Calculate the peak indices or peaks using the below code.

```
peak_indices = signal.find_peaks_cwt(sin_data, np.arange(2,11))
peak_indices, x_data[peak_indices], sin_data[peak_indices]
```

This is how to find the peaks using the method

of Python SciPy.*find_peaks_cwt*

Read: Scipy Optimize – Helpful Guide

## Scipy Finds Peak Width

The Python SciPy has a method

that determines the width of each signal’s peak.*peak_widths()*

The syntax is given below.

`scipy.signal.peak_widths(x, rel_height=0.3, peaks, wlen=None, prominence_data=None)`

Where the parameters are:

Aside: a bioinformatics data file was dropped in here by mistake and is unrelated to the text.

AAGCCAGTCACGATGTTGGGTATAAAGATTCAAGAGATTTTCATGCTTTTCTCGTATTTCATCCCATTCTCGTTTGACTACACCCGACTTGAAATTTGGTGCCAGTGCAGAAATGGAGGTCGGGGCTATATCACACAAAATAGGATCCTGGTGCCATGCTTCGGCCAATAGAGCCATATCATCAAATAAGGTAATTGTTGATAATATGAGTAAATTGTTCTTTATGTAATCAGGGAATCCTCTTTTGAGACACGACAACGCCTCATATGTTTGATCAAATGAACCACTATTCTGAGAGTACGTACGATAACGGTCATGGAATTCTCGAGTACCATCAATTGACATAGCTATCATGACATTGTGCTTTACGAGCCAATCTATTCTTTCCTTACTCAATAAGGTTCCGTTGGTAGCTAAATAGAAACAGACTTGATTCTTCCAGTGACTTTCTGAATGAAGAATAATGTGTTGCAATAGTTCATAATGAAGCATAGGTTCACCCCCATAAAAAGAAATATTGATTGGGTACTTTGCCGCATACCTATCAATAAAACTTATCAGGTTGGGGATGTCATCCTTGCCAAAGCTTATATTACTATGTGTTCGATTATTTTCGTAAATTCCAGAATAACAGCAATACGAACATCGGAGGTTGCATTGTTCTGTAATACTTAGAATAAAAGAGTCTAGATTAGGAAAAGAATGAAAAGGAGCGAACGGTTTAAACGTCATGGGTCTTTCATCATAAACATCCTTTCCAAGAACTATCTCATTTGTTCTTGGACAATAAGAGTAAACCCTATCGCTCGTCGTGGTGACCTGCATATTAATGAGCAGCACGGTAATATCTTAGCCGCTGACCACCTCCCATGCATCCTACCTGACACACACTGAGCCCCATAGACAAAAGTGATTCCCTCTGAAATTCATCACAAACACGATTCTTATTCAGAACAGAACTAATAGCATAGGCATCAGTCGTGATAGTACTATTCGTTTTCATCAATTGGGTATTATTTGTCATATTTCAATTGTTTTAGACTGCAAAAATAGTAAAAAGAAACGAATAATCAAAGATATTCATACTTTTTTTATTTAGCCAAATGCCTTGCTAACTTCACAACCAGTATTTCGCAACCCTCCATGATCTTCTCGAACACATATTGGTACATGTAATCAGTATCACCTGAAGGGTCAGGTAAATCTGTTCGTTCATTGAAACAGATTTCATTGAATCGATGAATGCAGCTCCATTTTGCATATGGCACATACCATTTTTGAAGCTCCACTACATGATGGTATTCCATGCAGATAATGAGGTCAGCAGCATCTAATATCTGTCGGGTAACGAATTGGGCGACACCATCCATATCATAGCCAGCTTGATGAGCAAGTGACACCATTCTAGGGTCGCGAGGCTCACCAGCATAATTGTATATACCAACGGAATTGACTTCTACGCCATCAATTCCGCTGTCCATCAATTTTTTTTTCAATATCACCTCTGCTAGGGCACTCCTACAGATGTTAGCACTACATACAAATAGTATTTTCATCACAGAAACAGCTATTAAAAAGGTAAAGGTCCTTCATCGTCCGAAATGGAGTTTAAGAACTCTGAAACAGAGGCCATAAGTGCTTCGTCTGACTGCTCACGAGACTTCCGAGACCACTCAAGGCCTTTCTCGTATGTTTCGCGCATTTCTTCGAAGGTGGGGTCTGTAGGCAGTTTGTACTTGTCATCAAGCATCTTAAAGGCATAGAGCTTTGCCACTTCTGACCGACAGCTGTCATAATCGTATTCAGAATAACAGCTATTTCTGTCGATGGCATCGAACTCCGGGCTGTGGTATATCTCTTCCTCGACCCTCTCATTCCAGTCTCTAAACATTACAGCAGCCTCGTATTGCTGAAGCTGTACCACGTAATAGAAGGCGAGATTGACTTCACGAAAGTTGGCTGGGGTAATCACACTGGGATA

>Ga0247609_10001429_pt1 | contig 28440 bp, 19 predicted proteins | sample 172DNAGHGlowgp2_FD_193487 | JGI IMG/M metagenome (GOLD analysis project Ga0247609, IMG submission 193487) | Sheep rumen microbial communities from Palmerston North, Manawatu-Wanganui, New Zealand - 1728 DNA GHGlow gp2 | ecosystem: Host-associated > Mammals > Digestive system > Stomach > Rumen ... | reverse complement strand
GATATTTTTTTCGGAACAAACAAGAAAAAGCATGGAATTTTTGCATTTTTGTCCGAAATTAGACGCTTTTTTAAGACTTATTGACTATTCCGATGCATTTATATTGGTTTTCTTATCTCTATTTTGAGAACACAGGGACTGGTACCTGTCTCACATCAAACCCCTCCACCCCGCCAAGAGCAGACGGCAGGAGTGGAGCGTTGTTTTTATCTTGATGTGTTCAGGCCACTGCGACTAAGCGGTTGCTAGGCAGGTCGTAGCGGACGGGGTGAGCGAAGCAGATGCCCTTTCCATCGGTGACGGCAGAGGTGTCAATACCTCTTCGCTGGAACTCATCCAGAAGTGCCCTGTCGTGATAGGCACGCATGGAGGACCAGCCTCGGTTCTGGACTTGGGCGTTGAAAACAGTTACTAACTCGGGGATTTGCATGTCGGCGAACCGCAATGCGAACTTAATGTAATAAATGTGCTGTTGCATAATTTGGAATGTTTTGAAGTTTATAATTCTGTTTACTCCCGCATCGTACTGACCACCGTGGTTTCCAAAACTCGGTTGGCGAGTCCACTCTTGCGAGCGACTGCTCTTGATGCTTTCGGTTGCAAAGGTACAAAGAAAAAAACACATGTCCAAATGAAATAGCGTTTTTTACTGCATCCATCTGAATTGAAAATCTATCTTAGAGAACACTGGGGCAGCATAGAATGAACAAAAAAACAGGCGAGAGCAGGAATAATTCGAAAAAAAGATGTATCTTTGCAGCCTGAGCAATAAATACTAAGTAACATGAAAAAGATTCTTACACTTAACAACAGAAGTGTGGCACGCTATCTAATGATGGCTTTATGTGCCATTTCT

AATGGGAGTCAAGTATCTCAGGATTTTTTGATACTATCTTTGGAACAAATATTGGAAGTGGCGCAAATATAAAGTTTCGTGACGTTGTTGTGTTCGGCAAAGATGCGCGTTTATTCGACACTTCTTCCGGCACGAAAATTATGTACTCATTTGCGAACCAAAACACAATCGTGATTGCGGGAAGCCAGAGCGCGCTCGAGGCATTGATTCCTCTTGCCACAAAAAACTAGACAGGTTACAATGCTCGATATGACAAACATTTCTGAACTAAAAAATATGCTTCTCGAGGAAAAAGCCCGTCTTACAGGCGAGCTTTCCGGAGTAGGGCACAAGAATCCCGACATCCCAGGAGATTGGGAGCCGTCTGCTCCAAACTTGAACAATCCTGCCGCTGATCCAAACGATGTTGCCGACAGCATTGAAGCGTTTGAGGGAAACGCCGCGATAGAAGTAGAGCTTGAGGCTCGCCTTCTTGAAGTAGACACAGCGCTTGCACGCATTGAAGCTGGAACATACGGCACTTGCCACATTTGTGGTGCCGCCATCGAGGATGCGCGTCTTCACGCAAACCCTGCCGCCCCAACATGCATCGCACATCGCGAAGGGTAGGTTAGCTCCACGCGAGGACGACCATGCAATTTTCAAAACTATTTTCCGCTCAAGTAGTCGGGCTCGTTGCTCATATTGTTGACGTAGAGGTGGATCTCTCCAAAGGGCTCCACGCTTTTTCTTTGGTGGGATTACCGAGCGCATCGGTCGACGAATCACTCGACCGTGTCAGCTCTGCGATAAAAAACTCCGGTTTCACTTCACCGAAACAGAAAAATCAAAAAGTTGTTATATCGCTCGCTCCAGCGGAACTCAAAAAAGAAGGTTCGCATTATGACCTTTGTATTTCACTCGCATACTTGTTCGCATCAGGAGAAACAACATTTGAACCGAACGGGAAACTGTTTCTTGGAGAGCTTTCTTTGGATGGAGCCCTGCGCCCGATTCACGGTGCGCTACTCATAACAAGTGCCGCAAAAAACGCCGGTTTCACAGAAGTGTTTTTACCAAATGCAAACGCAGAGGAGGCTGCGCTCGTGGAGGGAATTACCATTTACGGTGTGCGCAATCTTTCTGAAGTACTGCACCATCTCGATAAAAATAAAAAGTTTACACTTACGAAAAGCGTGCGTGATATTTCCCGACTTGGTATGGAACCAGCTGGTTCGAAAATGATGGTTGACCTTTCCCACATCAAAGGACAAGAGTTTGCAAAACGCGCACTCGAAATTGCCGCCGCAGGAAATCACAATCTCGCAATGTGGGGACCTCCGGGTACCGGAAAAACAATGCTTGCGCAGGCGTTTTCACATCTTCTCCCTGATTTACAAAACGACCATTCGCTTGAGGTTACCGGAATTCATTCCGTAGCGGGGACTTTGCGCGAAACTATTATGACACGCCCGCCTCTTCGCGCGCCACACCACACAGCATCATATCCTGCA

It is used to accept the signal.*x(sequence):*It is used to specify the sample window length.*wlen(int):*Peak indices in x.*peaks(sequence):*Selects the relative height at which the peak breadth is expressed as a percentage of its prominence. The breadth of the peak is calculated at its lowest contour line at 1.0, and half the prominence height is calculated at 0.5.*rel_height(float):*When invoked with the same parameters x and peaks, a tuple of 3 arrays matches the result of peak prominences.*prominence_data(tuple):*

The method

returns*peak_widths()*** **,

`widths`

(sample peak widths)**and**

`widths_height`

(the height of the contour lines used to calculate the widths.)**.**

`right_ips, left_ips`

(Interpolated positions of a horizontal line’s left and right junction points at each evaluation height)Let’s see with an example by following the below steps:

Import the required libraries using the below python code.